Amendment supporters say polls are unreliable.
A new poll indicates that Minnesota voters are turning against a proposed constitutional amendment to ban same-sex marriage.
Public Policy Polling's newest sampling indicates that 49 percent of voters oppose the measure, while 43 percent support it.
That's a shift from four months ago, when 48 percent supported the amendment and 44 percent rejected it. That was still shy of the 50 percent needed to pass a constitutional amendment.
Public Policy surveyed 973 Minnesota voters from May 31 to June 3 and placed the poll's margin of error at 3.1 percentage points, plus or minus.
"Today's poll shows there is a conversation happening across this state about what marriage means and how this amendment would limit the freedom to marry for gay and lesbian couples," according to a statement from Minnesotans United for All Families, the lead group opposed to the amendment. "The more people talk about this, the more likely they are to vote no in November, and this poll demonstrates that more and more Minnesotans are coming to the conclusion that this is not the right thing to do for our state."
Chuck Darrell, spokesman for Minnesota for Marriage, challenged the accuracy of those results. "We've been polling the amendment for over a year," he said, "and our most recent poll has the race unchanged with support for the amendment in the mid-50s."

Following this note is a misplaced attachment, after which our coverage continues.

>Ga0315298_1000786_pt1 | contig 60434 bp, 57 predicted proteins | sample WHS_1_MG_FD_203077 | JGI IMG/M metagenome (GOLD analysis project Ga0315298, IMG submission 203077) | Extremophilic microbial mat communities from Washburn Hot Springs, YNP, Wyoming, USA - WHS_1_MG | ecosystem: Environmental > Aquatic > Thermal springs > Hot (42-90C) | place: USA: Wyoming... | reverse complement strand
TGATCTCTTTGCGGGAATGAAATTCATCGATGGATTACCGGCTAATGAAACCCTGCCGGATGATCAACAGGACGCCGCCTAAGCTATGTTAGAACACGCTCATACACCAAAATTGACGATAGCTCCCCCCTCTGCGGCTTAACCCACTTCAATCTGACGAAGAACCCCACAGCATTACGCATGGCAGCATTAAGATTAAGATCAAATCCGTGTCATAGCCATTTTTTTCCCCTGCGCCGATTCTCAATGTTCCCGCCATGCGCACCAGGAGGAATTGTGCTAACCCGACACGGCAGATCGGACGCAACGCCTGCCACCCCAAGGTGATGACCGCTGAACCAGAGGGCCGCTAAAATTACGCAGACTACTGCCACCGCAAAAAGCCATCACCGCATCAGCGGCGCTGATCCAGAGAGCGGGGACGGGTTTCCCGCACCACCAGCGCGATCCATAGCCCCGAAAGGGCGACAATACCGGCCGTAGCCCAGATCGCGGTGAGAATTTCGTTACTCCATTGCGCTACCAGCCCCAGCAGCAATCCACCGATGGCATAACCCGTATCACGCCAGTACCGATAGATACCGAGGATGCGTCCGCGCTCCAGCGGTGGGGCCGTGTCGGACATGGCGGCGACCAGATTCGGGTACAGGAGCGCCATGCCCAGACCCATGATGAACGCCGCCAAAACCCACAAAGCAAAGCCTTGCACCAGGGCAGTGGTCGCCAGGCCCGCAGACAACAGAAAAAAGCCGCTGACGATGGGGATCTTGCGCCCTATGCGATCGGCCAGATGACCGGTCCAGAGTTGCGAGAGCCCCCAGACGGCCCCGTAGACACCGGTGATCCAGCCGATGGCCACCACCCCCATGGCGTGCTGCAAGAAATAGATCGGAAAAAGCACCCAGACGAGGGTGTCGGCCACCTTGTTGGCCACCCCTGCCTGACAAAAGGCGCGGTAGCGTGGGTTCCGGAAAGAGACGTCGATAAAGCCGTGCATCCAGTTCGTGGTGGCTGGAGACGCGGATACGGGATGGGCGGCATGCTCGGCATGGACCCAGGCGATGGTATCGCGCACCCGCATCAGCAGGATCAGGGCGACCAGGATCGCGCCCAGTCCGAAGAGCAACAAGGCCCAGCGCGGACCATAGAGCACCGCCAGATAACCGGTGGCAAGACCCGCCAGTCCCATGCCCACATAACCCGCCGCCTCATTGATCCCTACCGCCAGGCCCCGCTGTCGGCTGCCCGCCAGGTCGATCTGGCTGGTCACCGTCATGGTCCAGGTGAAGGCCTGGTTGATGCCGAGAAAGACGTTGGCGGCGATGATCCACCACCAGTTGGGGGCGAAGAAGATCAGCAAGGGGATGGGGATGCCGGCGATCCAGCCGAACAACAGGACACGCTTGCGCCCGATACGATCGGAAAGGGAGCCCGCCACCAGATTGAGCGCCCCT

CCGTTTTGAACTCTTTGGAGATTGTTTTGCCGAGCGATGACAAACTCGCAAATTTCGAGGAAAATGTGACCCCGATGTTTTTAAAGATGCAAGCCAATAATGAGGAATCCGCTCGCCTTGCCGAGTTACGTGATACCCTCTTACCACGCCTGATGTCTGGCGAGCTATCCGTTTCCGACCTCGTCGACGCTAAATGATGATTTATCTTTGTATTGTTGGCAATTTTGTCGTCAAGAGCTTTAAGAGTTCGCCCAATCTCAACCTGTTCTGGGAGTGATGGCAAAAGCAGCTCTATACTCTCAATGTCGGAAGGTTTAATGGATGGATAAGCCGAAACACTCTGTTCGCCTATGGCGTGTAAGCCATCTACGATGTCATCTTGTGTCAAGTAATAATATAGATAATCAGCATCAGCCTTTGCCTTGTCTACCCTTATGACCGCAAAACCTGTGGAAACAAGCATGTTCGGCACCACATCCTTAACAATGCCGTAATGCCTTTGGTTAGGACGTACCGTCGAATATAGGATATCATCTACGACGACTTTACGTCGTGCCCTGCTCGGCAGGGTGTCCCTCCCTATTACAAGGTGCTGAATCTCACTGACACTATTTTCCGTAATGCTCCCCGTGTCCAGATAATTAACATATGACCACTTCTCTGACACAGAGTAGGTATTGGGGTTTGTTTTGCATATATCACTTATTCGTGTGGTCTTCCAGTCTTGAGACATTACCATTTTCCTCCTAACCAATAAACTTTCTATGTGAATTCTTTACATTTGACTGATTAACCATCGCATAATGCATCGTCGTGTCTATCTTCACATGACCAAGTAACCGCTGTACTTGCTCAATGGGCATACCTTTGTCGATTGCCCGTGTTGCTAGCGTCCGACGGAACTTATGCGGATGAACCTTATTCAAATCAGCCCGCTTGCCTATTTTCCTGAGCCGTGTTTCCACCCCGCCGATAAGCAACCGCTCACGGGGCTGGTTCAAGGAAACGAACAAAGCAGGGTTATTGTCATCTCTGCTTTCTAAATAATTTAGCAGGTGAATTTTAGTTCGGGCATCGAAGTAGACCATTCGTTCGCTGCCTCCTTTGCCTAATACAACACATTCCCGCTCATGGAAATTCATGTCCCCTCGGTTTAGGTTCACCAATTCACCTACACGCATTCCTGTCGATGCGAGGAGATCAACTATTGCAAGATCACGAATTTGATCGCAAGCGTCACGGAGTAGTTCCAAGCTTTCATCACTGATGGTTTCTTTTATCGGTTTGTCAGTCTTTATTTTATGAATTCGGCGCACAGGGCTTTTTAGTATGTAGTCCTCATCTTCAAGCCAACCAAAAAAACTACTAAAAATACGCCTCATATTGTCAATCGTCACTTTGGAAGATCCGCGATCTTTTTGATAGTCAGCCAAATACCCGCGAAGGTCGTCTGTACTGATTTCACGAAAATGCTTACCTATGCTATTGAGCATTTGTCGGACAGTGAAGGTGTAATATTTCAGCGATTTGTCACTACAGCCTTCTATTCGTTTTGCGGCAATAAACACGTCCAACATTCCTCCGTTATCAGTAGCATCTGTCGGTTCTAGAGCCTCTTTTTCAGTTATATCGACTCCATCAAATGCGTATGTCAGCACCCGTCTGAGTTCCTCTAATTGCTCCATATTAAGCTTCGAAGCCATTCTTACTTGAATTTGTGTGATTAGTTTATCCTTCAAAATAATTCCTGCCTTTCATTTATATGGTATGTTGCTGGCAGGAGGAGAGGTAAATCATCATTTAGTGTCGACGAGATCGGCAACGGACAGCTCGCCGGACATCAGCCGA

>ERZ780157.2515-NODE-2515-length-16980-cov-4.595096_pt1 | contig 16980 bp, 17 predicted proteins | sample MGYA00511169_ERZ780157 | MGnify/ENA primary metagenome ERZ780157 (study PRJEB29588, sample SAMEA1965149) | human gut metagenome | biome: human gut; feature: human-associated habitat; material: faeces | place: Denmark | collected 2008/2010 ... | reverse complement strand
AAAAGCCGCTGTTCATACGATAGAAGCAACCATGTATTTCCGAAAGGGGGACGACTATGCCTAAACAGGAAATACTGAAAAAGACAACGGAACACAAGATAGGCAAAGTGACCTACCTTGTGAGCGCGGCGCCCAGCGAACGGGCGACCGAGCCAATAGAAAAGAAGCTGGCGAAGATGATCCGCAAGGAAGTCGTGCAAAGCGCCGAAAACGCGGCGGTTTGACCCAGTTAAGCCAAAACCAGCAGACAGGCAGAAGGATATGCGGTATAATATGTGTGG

Darrell cited a tweet from the group in May, saying it does not "believe polls showing support for gay marriage" because "any time there is a vote, it doesn't back it up."
Activists on both sides of the issue have doubted the accuracy of polls on what can be an emotional and conflicting issue.
In Maine, where a similar measure was on the ballot in 2009, polls consistently showed it being soundly defeated. On Election Day, it passed 53 percent to 47 percent.
It was unclear whether voters lied to pollsters, had a change of heart when voting or some other political wind took hold of the electorate.
Public Policy Polling said the shift largely occurred among independent voters, who had strongly favored the amendment 50 percent to 40 percent, but now oppose it 54 percent to 37 percent.
The poll discovered the same sizable generational gap on the issue as in other states.
Voters over the age of 45 support the amendment 50 percent to 42 percent. Voters under 45 oppose it by 60 percent to 34 percent.
A Republican-led constitutional amendment to require photo ID at the voting booth has the support of 58 percent to 34 percent, the poll found.
The poll also put Gov. Mark Dayton's approval rating at 49 percent with 36 percent disapproving. The Legislature has a 21 percent approval rating.
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